Sadly, it was not to be. As the other writers around me can attest, I made all sorts of noises as I read the article, including gasps of disbelief and strangled cries of mental anguish. It was ok through the first five paragraphs, but after that it completely went off the rails.

So, of course, I am compelled to post a rebuttal. Are you surprised? I didn't think so.


Some of what the article says about sugar (the origins, the early use of other sweeteners-primarily honey, etc.) is essentially correct. But it implies that sugar in Europe was incredibly rare and expensive.
"Sugar was still a luxury in Europe and America until the 18th century, when demand led to the creation of sugar plantations in the New World, the Caribbean, the Indian Ocean, and India, using slave and indentured labour."
"In a fantasy world similar to our Europe at any time up to the 18th century, sugar would most likely be a rare and expensive commodity." 

Based upon the prices in 15th century London (Prof. John H. Munro, University of Toronto), a craftsman's daily wages could buy a half pound of sugar. Yes, that's a lot of money, but it's also a half pound of freakin' sugar for a single day, which is about double the current level of US sugar consumption per capita.

This is not to say that they were eating that much sugar back then, but rather that (for the growing middle class and nobility) there was plenty of sugar to be had. If the characters in your fantasy world are poor then they'd probably have stuff sweetened with honey, otherwise they can probably get sugar.


The article clearly suggests that meat consumption was not what it is today.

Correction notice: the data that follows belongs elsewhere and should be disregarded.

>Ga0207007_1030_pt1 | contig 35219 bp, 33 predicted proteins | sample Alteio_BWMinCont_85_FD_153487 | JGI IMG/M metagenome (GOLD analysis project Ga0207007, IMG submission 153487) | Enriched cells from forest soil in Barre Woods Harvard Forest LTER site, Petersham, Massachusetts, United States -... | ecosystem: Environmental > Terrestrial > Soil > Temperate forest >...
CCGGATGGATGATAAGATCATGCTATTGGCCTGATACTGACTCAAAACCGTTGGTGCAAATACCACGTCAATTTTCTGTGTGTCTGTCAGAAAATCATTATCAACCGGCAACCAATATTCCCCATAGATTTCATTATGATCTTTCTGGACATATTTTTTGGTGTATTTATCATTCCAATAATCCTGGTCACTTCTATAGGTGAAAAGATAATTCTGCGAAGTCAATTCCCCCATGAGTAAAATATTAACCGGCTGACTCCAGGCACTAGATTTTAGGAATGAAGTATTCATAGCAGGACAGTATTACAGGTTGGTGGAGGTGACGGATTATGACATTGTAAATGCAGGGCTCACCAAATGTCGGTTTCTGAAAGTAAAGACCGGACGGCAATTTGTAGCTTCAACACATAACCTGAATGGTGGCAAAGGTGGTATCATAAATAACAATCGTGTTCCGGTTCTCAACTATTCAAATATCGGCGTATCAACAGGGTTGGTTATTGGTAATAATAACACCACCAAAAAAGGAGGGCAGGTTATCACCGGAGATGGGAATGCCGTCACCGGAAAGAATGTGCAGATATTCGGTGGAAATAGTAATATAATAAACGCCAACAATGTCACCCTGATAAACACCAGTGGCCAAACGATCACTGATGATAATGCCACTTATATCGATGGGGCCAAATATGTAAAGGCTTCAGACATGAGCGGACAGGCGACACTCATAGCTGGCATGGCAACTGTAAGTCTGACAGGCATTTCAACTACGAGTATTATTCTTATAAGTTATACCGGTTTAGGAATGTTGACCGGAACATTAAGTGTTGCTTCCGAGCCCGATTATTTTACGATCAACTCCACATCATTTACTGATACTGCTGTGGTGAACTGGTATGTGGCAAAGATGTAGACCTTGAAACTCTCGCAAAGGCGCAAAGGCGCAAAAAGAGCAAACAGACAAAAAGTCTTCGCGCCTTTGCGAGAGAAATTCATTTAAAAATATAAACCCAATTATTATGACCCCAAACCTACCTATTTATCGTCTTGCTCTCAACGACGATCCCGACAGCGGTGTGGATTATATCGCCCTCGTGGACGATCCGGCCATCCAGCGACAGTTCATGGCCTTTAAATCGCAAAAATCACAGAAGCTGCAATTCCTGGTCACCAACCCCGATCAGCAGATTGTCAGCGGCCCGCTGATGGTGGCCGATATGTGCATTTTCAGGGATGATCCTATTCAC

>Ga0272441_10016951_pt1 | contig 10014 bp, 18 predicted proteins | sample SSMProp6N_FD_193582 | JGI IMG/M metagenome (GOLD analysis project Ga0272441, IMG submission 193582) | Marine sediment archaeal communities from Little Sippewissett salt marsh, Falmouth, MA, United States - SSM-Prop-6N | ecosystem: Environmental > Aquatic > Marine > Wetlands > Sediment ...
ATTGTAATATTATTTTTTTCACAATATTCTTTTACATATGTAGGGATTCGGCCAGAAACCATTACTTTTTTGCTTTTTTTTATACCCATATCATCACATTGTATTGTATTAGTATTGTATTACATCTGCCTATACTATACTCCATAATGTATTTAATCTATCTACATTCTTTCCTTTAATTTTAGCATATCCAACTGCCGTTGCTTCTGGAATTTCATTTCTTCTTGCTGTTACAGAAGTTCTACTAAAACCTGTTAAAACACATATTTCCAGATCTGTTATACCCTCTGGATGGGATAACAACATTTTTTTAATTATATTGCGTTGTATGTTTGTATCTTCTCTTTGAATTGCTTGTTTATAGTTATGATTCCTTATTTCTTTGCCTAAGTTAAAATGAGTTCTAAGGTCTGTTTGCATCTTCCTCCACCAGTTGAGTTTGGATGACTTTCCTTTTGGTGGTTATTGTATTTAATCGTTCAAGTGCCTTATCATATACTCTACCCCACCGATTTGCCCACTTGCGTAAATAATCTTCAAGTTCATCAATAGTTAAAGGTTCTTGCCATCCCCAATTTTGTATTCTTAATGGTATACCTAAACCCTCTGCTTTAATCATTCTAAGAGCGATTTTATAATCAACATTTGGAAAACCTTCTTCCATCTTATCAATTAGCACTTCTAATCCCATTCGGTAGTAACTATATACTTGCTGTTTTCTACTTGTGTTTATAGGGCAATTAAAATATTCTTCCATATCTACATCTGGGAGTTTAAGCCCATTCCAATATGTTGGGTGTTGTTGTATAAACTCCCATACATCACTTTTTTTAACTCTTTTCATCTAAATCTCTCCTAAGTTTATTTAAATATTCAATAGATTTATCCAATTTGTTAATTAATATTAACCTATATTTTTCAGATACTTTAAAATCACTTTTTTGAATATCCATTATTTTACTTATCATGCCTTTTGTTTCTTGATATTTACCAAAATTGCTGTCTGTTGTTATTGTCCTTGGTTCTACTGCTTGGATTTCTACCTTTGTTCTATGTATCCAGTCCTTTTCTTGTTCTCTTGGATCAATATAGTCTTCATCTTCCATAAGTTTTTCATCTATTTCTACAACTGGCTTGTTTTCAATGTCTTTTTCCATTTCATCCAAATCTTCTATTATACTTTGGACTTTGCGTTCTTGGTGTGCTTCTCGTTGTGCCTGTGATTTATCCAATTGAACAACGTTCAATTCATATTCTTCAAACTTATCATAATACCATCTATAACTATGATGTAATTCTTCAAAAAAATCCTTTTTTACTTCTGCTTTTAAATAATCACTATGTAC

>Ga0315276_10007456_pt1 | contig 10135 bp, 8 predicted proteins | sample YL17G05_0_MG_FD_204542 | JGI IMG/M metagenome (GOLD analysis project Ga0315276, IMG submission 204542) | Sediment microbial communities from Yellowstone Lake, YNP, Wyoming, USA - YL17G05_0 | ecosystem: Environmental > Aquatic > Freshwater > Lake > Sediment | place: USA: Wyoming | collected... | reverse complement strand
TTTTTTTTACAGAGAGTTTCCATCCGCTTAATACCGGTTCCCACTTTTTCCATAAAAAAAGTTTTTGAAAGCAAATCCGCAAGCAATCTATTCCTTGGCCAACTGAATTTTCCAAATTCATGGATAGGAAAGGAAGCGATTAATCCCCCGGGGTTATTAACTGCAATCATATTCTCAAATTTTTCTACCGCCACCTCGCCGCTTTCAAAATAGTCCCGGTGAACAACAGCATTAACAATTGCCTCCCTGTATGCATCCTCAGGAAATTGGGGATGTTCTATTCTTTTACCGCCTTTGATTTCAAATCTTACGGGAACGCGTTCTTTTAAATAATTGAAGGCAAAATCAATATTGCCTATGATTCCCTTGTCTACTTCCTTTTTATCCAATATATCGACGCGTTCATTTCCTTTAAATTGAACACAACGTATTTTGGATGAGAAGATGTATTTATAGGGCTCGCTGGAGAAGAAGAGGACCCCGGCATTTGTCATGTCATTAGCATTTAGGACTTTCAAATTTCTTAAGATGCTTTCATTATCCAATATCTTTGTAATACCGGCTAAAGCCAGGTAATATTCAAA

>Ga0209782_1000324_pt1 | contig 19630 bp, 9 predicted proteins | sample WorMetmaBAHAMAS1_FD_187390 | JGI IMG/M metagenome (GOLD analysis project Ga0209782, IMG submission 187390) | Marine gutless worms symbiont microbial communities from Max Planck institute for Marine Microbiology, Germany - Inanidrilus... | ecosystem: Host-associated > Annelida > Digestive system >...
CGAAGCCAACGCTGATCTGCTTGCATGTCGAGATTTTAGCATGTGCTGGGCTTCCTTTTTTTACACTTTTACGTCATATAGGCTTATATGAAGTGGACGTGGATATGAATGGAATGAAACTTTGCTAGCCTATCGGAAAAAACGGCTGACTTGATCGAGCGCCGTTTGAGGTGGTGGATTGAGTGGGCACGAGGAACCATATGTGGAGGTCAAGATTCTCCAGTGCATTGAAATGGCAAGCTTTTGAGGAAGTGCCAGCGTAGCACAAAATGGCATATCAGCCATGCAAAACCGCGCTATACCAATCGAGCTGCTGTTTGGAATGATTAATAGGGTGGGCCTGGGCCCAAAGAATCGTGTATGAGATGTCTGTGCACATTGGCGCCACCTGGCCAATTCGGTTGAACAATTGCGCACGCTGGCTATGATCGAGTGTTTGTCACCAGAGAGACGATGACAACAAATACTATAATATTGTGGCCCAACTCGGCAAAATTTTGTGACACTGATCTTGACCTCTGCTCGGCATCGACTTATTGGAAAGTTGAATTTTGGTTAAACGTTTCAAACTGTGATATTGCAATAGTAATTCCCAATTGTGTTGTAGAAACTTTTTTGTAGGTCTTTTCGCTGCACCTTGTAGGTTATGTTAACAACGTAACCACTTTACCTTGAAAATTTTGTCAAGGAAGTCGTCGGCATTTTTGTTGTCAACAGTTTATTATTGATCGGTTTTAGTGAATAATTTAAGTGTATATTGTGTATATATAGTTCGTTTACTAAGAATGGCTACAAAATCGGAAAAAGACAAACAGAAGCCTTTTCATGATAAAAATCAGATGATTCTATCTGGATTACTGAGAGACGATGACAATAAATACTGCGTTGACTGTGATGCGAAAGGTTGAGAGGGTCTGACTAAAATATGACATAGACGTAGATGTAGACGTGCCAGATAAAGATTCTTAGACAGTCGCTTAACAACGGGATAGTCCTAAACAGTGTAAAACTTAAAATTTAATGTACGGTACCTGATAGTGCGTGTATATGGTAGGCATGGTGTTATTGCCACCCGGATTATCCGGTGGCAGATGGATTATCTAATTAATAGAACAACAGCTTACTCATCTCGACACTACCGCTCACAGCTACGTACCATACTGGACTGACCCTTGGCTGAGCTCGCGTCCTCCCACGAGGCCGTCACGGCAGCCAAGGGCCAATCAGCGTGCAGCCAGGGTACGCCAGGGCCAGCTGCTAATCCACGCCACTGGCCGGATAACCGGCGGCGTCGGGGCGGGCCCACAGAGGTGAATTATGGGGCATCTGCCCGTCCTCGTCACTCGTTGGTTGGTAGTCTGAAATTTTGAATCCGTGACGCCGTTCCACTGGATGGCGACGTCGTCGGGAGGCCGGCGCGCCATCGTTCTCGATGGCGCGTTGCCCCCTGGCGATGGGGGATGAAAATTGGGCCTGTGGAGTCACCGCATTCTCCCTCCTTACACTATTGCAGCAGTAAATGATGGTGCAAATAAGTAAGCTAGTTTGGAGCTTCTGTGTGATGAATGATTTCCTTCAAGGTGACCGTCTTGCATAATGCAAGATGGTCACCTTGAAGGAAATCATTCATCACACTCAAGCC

"Without the large scale farming and production that we know today, meat would be less common and much more expensive."

The main reason that modern society requires modern levels of meat production is that we have a very small percentage of our population that actually produces food. Everyone else builds stuff, moves stuff, or pushes paper (or data) around. The few "farmers" we have must do a lot more work to feed everyone.

Yes, medieval agriculture did produce less meat, but they also had way fewer mouths to feed.

There have been a bunch of recent studies which tested the levels of carbon, nitrogen, and iodine in medieval skeletal remains to determine the relative consumption of meat, plants, and fish. They've all shown that medieval meat consumption wasn't out of line with that of the modern diet.

What's more, one study compared the level of meat consumption between the poor and the wealthy and concluded, "No convincing case for social variation in diet can nevertheless be made by comparing isotopic with archaeological and anthropological data."

It's also worth noting that documents from medieval prisons show that prisoners were fed up to two pounds of meat per week. If meat were as scarce as the article suggests then I expect there would have been long lines of people waiting to get thrown in jail.

One final criticism on the topic, the article says:
"Even if a poor family lives next to a wood full of game, they may not necessarily be able to hunt there."
This is technically true, but the poor family could easily raise chickens and pigs for their own consumption or to sell ... and they usually did.

Fruits and Vegetables

The article goes on to discuss the consumption levels of other foodstuffs, and starts off with a statement that is, at best, wildly inaccurate.
"Vegetables are probably going to make up the main bulk of a fantasy character’s diet in any period or setting, unless the character is very rich."

As shown in the section above, the poor got plenty of meat. Further, a huge amount of the daily caloric intake for all classes took the form of bread. The poor got bread from a mixed variety of grains (sometimes called "maslin bread") and the wealthy got fine, white bread (called "manchets" or "paindemain"). Workers in England's manoral system received one or two meals a day as part of their pay, and those meals were often documented to include a full pound of bread per person.